Recipe courtesy of Nicholas Lodge from The Ultimate Sugar Rose
- 1/2 cup (125 g) fresh or pasteurized egg whites (about 4 eggs)
- 6 2/3 cups, divided (725 g + 100 g) confectioners’ (icing) sugar
- 3 tablespoons (30 g) tylose powder
- 1 tablespoon + 2 teaspoons (20 g) vegetable shortening
An Alternative Ingredient List:
- 7 tablespoons (105 g) water
- 2 1/2 tablespoons (20 g) albumen powder (dried egg whites)
- Soak the dried egg whites for approximately 20 minutes, stirring occasionally. Once dissolved, strain into mixing bowl and continue recipe.
Place the egg whites in a stand mixer bowl, fitted with the flat paddle or scraper paddle attachment.
Turn the mixer on high speed for 10 seconds to break up the egg whites.
Turn the mixer to the lowest speed; slowly add the 725 g of powdered sugar to make a soft consistency royal icing.
Turn up the speed to setting 3 or 4 for about two minutes.
Make sure the mixture is at the soft-peak stage. It should look shiny, like meringue, and the peaks should fall over. (If coloring the entire batch, add the paste, gel or liquid color at this stage, making it a shade darker than desired)
Turn the mixer to the slow setting and sprinkle in the tylose over a five-second time period. Turn the speed up to the high setting for a few seconds. This will thicken the mixture.
Scrape the mixture out of the bowl onto a work surface that has been sprinkled with some of the reserved 100 g of powdered sugar. Place shortening on your hands and knead the paste, adding enough of the reserved powdered sugar to form a soft but not sticky dough. You can check by pinching with your fingers; they should come away clean. Place the finished paste in a resealable plastic bag, then place the bagged paste in a second bag and seal well.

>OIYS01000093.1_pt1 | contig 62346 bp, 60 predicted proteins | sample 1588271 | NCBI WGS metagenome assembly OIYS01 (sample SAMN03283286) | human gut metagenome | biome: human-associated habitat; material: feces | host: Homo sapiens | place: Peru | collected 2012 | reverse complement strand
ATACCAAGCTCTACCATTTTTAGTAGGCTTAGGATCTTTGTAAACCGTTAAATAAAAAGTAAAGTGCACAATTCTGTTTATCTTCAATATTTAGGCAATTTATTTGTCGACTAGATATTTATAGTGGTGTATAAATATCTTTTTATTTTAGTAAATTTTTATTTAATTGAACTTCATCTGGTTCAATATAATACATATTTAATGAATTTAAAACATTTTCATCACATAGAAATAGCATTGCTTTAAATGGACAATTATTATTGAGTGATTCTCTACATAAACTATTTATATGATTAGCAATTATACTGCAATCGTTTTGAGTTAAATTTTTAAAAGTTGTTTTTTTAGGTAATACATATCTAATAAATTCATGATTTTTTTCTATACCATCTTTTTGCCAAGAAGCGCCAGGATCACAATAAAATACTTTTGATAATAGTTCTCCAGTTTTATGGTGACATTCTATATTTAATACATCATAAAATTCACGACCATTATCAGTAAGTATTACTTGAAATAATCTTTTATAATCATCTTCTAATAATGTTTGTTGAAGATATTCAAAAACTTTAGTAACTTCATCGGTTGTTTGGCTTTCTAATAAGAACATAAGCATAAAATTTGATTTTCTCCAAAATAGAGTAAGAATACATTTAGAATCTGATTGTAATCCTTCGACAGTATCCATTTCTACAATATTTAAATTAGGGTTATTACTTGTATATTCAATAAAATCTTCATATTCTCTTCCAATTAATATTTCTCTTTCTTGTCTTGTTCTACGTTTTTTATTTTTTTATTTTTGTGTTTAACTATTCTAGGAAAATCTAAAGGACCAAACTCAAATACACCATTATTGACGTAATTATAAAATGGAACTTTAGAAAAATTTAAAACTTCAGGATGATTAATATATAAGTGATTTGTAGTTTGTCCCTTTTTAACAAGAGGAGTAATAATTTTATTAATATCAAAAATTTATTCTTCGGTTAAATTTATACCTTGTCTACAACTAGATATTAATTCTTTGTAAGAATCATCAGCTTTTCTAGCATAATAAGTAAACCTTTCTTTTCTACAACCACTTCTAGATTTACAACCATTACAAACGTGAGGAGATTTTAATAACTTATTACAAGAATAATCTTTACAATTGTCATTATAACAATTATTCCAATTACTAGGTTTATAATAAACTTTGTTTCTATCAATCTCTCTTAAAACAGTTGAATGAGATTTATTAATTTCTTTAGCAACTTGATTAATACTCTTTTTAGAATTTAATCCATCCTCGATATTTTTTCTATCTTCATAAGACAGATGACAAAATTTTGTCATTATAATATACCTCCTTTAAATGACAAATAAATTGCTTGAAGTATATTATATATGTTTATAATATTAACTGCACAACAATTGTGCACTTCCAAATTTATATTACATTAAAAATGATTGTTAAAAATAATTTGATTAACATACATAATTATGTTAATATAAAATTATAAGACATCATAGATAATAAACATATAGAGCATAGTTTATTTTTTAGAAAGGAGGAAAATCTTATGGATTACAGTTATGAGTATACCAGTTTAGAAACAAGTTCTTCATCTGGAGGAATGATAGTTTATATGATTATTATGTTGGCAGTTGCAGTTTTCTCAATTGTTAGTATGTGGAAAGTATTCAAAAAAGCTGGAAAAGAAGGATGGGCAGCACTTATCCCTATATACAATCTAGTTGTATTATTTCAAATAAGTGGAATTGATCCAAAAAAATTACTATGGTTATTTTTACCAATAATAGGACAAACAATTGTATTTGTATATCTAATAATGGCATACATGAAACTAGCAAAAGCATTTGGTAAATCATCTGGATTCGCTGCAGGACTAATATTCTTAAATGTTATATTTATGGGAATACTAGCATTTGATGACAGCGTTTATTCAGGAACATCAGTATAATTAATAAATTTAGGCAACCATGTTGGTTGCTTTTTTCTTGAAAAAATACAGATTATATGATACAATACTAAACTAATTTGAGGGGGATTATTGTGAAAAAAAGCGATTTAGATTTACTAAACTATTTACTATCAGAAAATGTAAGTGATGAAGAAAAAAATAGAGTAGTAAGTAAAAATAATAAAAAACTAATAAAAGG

Mature the gumpaste for 24 hours if possible before use, keeping in a cool environment.
When you are ready to use the paste, cut off a small amount and knead in a little vegetable shortening into the paste. If coloring at this stage, knead the color into the paste until the desired shade is achieved.
When not in use, the paste will need to be stored in the refrigerator. Before use, remove from refrigerator and allow the paste to come to room temperature. Knead a small amount of shortening into the paste.
Always store the paste vacuum-sealed with a food saver type system if available, or in resealable plastic bags with as much air removed as possible. The paste will keep under refrigeration for approximately six months. You can keep the paste longer by freezing it. Be sure to use zip-top freezer bags. If you will be freezing a batch of paste, allow it to mature for 24 hours before placing into the freezer. The paste can be kept in the freezer for several years with no problems and can be taken out of the freezer, thawed, used and refrozen without any problems or ill effect on the paste.
Less tylose can be used if you do not want the gum paste to dry as fast, or if you’re making dark colors that typically dry the gum paste out (e.g., black, dark green, purple).
Copyright 2013, Nicholas Lodge